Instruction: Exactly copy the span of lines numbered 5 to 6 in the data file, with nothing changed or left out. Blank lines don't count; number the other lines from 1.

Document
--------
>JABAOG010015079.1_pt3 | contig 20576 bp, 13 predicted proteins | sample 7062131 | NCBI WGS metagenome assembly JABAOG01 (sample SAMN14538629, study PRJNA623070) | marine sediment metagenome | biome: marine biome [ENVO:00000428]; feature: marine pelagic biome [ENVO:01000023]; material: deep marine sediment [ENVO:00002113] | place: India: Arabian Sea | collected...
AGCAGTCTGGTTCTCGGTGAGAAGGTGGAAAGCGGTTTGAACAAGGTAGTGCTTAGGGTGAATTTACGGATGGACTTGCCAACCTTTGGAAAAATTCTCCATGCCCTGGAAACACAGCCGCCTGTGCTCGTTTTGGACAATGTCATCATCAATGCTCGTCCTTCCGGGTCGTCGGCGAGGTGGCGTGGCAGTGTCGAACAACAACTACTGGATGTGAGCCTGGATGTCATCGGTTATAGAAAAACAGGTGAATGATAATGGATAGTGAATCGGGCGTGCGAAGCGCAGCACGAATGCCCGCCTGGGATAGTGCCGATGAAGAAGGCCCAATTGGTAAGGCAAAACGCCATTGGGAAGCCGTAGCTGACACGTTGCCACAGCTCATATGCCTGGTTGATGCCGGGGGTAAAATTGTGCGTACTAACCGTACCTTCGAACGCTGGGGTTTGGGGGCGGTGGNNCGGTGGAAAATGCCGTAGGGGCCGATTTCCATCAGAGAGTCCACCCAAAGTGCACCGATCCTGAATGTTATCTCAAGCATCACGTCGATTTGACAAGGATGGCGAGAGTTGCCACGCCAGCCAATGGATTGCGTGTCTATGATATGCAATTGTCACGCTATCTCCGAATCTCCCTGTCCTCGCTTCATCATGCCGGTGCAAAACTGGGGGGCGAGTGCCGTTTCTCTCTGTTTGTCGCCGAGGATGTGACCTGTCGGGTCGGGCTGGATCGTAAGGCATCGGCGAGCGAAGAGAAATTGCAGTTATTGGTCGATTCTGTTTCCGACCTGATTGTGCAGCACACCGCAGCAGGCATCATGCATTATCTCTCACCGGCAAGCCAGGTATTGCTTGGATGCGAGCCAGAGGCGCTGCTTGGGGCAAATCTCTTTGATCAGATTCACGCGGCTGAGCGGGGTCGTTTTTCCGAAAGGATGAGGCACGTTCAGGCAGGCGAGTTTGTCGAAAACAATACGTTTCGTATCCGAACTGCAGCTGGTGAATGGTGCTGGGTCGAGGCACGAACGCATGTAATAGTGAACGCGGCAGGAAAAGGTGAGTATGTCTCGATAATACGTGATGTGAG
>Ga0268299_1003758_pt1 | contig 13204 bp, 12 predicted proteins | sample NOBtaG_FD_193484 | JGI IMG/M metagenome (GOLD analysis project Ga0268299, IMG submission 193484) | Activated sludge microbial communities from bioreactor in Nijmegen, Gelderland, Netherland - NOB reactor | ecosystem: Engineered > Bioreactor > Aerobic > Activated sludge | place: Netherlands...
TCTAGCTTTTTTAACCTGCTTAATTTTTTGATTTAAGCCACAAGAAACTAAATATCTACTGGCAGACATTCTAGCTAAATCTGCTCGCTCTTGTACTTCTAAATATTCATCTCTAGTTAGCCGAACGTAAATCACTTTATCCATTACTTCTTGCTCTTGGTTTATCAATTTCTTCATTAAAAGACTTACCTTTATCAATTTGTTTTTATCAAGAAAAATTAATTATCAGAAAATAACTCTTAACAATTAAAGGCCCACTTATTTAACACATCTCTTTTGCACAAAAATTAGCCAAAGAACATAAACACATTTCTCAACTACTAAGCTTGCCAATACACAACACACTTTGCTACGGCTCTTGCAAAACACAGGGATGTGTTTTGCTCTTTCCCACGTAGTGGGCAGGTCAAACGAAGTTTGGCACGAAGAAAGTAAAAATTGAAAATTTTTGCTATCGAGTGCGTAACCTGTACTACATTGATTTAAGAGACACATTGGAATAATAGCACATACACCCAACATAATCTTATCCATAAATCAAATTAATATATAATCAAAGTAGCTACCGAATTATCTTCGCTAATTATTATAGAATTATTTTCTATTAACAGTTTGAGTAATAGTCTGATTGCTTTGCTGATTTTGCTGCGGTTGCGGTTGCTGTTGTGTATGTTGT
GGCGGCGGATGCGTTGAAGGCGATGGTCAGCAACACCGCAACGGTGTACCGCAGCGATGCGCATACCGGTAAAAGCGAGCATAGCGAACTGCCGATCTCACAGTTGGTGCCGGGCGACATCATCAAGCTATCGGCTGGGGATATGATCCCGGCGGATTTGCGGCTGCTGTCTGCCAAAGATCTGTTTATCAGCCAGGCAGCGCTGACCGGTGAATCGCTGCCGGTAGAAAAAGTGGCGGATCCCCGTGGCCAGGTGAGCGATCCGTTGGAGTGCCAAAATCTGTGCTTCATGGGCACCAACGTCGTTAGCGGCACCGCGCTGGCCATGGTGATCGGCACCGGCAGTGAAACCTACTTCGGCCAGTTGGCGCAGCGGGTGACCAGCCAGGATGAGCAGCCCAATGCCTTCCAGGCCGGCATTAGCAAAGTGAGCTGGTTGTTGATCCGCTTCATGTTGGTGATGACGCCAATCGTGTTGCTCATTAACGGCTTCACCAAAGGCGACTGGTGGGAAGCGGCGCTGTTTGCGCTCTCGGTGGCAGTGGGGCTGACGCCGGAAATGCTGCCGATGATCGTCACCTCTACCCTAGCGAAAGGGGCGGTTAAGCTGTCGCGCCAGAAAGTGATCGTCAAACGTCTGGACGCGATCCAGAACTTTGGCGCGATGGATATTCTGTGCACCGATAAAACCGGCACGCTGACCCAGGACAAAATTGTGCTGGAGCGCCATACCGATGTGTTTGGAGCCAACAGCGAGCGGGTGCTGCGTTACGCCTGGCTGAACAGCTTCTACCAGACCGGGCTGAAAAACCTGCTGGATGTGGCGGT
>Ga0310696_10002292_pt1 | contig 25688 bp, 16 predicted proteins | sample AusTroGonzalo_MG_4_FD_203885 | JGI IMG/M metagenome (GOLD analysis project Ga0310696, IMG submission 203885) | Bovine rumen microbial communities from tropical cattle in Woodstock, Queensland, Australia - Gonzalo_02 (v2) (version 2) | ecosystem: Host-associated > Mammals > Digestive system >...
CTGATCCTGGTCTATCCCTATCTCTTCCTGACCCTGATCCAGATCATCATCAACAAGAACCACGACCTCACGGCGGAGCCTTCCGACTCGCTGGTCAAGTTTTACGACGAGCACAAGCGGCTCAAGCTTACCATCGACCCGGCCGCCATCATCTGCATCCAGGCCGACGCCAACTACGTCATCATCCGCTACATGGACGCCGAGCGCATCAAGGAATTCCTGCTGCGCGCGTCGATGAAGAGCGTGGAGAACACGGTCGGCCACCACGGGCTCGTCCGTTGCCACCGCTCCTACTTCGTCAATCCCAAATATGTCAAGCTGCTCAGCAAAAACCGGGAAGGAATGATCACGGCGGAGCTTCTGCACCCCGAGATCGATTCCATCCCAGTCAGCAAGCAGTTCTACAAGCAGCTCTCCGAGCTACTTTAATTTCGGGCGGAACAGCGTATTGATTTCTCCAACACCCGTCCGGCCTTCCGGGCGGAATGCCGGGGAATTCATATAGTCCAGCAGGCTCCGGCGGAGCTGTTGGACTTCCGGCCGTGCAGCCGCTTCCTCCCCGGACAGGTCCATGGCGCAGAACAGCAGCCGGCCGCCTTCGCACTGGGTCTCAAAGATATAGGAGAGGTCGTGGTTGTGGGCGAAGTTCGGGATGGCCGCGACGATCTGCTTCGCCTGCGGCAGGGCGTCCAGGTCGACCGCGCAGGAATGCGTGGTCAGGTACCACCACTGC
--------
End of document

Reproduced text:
GGCGGCGGATGCGTTGAAGGCGATGGTCAGCAACACCGCAACGGTGTACCGCAGCGATGCGCATACCGGTAAAAGCGAGCATAGCGAACTGCCGATCTCACAGTTGGTGCCGGGCGACATCATCAAGCTATCGGCTGGGGATATGATCCCGGCGGATTTGCGGCTGCTGTCTGCCAAAGATCTGTTTATCAGCCAGGCAGCGCTGACCGGTGAATCGCTGCCGGTAGAAAAAGTGGCGGATCCCCGTGGCCAGGTGAGCGATCCGTTGGAGTGCCAAAATCTGTGCTTCATGGGCACCAACGTCGTTAGCGGCACCGCGCTGGCCATGGTGATCGGCACCGGCAGTGAAACCTACTTCGGCCAGTTGGCGCAGCGGGTGACCAGCCAGGATGAGCAGCCCAATGCCTTCCAGGCCGGCATTAGCAAAGTGAGCTGGTTGTTGATCCGCTTCATGTTGGTGATGACGCCAATCGTGTTGCTCATTAACGGCTTCACCAAAGGCGACTGGTGGGAAGCGGCGCTGTTTGCGCTCTCGGTGGCAGTGGGGCTGACGCCGGAAATGCTGCCGATGATCGTCACCTCTACCCTAGCGAAAGGGGCGGTTAAGCTGTCGCGCCAGAAAGTGATCGTCAAACGTCTGGACGCGATCCAGAACTTTGGCGCGATGGATATTCTGTGCACCGATAAAACCGGCACGCTGACCCAGGACAAAATTGTGCTGGAGCGCCATACCGATGTGTTTGGAGCCAACAGCGAGCGGGTGCTGCGTTACGCCTGGCTGAACAGCTTCTACCAGACCGGGCTGAAAAACCTGCTGGATGTGGCGGT
>Ga0310696_10002292_pt1 | contig 25688 bp, 16 predicted proteins | sample AusTroGonzalo_MG_4_FD_203885 | JGI IMG/M metagenome (GOLD analysis project Ga0310696, IMG submission 203885) | Bovine rumen microbial communities from tropical cattle in Woodstock, Queensland, Australia - Gonzalo_02 (v2) (version 2) | ecosystem: Host-associated > Mammals > Digestive system >...